Comments

  1. 'Tis Himself, OM says

    #9 is the one that struck me the hardest.

    Of course, we don’t expect mainstream religion writers to know much about philosophy or history, so I suppose we mustn’t be too harsh. It still strikes me as odd that no one has taken to calling either Wall Street ethics or far-Right economic beliefs by their right name, which is nihilism. There’s been some prattle in the press about Ayn Rand’s influence, but religiously the problem is so much bigger and deeper than the renewed attention paid to this minor figure. What gives the New Nihilism a certain degree of invisibility is that some of the fiercest functional nihilists claim to be staunch supporters of traditional beliefs and traditional hierarchies. Paul Ryan and Eric Cantor are no more likely to say they don’t really believe in anything than are Brian Moynihan and Lloyd Blankfein. These dudes believe in markets, of course, but they don’t choose to see that the way in which financial markets actually function today—with huge mechanical trades done at lightning speed and at great profit but without any regard to recognizable human values—perfectly expresses a high-order moral nihilism, if not a metaphysical nihilism. I can’t bring back Nietzsche or Heidegger to validate me on this. You just have to take my word for it: nihilism.

    I’ve noticed the nihilism inherent in the financial markets but I’ve never said much if anything about it. I need to think hard about this. Perhaps I’ll be writing on this subject later.

  2. 'Tis Himself, OM says

    ni*hi*lism a: a viewpoint that traditional beliefs and values are unfounded and that existence is senseless and useless. -Merriam-Webster Online

    The spread of nihilism is one way of understanding what’s currently happening where reductionist ideas, single-issue politics, and fixed ideologies make politics, public discourse, and public institutions increasingly empty of substance and lacking in meaning.

    It is not just that the “do nothing” Congress appears to be a replica of the old “know nothing party,” but that it also represents an underlying negation of life, an unconscious nihilistic movement that threatens to drain meaning and justice from collective life. It is not simply that the debates between “those who would be king” lack genuine substance, but that the candidates aspire to so little and reject so much.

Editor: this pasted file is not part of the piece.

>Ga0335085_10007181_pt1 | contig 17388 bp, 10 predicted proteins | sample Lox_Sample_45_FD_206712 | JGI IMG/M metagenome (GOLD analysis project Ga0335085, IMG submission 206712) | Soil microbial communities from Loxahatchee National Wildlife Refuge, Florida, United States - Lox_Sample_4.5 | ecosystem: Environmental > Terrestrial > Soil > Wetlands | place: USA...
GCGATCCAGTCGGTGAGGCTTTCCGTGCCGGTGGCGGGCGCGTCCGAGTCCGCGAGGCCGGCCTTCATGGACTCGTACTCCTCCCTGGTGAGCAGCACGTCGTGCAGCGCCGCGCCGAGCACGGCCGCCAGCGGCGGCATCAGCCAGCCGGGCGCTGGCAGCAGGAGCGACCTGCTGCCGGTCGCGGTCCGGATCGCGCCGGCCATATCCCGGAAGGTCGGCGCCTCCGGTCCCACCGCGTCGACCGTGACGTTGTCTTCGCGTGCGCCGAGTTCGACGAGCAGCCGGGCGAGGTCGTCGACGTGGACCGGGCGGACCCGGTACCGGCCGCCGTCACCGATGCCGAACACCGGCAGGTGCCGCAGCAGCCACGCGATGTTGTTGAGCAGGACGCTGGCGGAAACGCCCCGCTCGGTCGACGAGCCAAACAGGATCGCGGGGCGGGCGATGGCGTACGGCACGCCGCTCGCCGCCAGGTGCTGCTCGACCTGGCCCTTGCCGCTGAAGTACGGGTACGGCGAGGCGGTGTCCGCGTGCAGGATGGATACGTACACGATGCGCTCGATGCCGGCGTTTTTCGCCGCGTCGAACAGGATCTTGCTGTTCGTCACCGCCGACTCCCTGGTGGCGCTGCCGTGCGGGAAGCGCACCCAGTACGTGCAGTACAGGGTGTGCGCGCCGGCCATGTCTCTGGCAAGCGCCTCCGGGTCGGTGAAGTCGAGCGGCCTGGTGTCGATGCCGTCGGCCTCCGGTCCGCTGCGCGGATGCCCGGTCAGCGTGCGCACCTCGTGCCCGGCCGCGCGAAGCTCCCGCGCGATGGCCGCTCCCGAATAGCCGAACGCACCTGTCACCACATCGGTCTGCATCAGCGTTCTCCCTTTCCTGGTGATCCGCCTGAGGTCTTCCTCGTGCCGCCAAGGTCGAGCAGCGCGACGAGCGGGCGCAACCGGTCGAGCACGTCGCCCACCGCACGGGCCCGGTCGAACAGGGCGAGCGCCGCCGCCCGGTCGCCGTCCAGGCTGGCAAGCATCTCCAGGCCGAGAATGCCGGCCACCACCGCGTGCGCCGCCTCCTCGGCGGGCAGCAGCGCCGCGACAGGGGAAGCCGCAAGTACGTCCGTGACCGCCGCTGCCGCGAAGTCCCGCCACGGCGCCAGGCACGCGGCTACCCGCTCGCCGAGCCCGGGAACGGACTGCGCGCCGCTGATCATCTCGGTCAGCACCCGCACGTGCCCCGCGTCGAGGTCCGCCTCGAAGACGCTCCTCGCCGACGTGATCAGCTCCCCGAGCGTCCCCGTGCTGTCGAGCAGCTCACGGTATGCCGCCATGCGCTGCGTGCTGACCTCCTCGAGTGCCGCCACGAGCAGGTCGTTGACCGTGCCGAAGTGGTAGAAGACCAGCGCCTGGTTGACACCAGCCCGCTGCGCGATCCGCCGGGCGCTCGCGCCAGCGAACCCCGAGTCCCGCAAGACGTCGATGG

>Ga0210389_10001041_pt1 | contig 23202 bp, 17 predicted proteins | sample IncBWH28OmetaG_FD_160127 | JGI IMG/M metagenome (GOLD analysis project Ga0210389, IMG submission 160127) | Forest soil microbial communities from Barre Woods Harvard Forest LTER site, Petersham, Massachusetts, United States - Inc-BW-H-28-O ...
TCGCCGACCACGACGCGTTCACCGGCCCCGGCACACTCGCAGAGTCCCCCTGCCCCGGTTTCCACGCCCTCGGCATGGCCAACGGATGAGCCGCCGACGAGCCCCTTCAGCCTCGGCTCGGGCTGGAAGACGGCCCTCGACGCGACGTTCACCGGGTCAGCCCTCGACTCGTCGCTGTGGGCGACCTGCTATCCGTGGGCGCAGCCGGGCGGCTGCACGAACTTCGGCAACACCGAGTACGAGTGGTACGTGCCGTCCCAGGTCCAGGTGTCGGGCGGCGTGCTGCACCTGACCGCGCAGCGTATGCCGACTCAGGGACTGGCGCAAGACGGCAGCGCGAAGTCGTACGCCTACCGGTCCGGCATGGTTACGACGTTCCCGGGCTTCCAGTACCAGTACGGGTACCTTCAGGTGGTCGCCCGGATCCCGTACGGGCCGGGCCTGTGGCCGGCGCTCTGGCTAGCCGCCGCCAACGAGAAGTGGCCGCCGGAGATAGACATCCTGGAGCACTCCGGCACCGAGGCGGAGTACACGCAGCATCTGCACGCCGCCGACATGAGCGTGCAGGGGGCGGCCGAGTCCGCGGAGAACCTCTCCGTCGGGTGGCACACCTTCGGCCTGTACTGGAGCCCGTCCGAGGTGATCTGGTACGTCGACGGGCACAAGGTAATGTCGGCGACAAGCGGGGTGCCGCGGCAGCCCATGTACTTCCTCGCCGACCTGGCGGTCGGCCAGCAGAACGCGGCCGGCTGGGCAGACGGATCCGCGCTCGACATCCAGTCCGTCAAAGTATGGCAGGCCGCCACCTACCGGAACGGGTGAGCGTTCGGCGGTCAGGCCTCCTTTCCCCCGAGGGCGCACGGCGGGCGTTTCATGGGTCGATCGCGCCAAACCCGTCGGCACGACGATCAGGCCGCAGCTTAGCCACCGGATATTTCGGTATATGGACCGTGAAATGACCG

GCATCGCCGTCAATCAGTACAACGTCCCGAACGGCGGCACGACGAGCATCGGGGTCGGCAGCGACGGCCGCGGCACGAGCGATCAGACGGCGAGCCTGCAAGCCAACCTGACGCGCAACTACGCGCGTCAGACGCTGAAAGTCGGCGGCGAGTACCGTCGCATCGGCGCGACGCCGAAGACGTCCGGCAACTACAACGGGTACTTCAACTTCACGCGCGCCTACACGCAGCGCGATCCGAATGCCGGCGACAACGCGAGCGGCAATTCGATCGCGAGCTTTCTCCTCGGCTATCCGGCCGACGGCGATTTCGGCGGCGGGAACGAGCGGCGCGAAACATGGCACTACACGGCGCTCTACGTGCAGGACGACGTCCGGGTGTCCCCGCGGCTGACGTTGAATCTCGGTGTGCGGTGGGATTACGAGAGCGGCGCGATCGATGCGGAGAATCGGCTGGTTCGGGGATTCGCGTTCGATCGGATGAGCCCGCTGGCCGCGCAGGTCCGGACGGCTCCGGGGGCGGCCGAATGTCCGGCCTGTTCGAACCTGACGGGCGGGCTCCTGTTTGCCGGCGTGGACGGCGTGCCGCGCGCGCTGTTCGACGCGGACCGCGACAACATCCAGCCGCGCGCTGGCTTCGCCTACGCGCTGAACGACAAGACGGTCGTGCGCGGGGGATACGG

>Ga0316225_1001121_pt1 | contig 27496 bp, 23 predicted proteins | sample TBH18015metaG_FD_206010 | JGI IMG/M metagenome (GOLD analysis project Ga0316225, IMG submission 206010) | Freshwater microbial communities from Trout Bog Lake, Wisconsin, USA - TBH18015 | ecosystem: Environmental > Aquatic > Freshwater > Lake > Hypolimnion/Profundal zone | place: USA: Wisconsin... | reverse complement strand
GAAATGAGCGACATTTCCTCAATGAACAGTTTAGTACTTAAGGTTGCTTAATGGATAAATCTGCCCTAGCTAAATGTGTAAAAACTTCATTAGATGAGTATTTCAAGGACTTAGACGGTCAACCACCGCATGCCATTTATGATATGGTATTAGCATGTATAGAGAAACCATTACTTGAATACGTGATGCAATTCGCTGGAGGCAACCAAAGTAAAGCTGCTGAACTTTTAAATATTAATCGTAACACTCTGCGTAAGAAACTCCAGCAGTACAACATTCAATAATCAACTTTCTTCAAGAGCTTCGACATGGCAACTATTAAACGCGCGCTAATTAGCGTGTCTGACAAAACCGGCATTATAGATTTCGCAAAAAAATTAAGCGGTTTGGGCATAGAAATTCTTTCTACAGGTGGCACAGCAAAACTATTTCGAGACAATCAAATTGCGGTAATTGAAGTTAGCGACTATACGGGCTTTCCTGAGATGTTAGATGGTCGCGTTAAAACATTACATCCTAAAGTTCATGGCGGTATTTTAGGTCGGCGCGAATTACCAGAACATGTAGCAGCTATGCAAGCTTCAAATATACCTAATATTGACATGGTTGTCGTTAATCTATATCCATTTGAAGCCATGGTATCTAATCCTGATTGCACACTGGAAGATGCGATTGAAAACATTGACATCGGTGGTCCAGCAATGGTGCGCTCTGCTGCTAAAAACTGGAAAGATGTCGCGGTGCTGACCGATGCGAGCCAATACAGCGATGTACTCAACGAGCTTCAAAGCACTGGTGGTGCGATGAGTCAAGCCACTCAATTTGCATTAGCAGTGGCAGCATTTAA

It is not just that those who desire to lead seem so ready to reduce elected office to simplistic tax pledges and the dull repetition of ideas that lack both substance and imagination. It is that they do it so willfully, so blindly, and with a bravado that surpasses egotism and seems intended to elevate narcissism to lofty heights. The bankrupting of the system allows those who are most empty of substance to rise to the top most readily. When winning is the only goal, everyone loses.

    When Donald Trump and Newt Gingrich both trumpet “big ideas” which are empty of true meaning, lacking in genuine intention, and devoid of actual substance, something is being said about the emptiness of both business and politics. Something is being said about the loss of statesmanship and absence of genuine ideas of governance, about the hopeless collapse of the complexities of life into the most common forms of commerce and self-aggrandizement. It may seem strange for an economist to say this, but economics alone can never solve economical problems.

    The desire to punish the poor, blame the disadvantaged, and force children into hard labor arises from willful ignorance as well as blind arrogance. Notions of putting poor kids to work because they lack inner values is not just regressive and possibly racist; it is not simply ignorant and unfeeling; it is also one of the doctrines of negation that attack the meaning of individual lives. Such hollow ideas may serve the narcissistic needs and short-term interests of a few, but what begins as simple negation can end in nihilistic disaster as those with hollow ideas and hardened avoid the real work of reviving the heart of culture and tending to the social well being of the country.

    Nihilism also raises its reckless head in the coarse and dehumanizing idea that a corporation can be a person. No matter how many people “sell their souls to the corporation,” the corporation can never become a person. The idea of elevating a common business form to human status not only distorts reality, it also diminishes humanity. Like any abstract entity, a corporation can readily dehumanize people because it has no real interest in individual life.

    Such doctrines of negation are not “big ideas” as much as clever manipulations that occur when real ideas are absent. The issue is not just financial corruption on a wide scale, but also that people have bought a bill of goods that have no long-term backing and have forgotten the common good. The great crises and great movements of the world do not take place outside the human mind, but within the minds of those moved by the forces of change.

  3. F says

    That is one of the very few lists which have interested me, ever. Most of the topics were unknown to me.

Leave a Reply

Your email address will not be published. Required fields are marked *

You may use these HTML tags and attributes: <a href="" title=""> <abbr title=""> <acronym title=""> <b> <blockquote cite=""> <cite> <code> <del datetime=""> <em> <i> <q cite=""> <strike> <strong>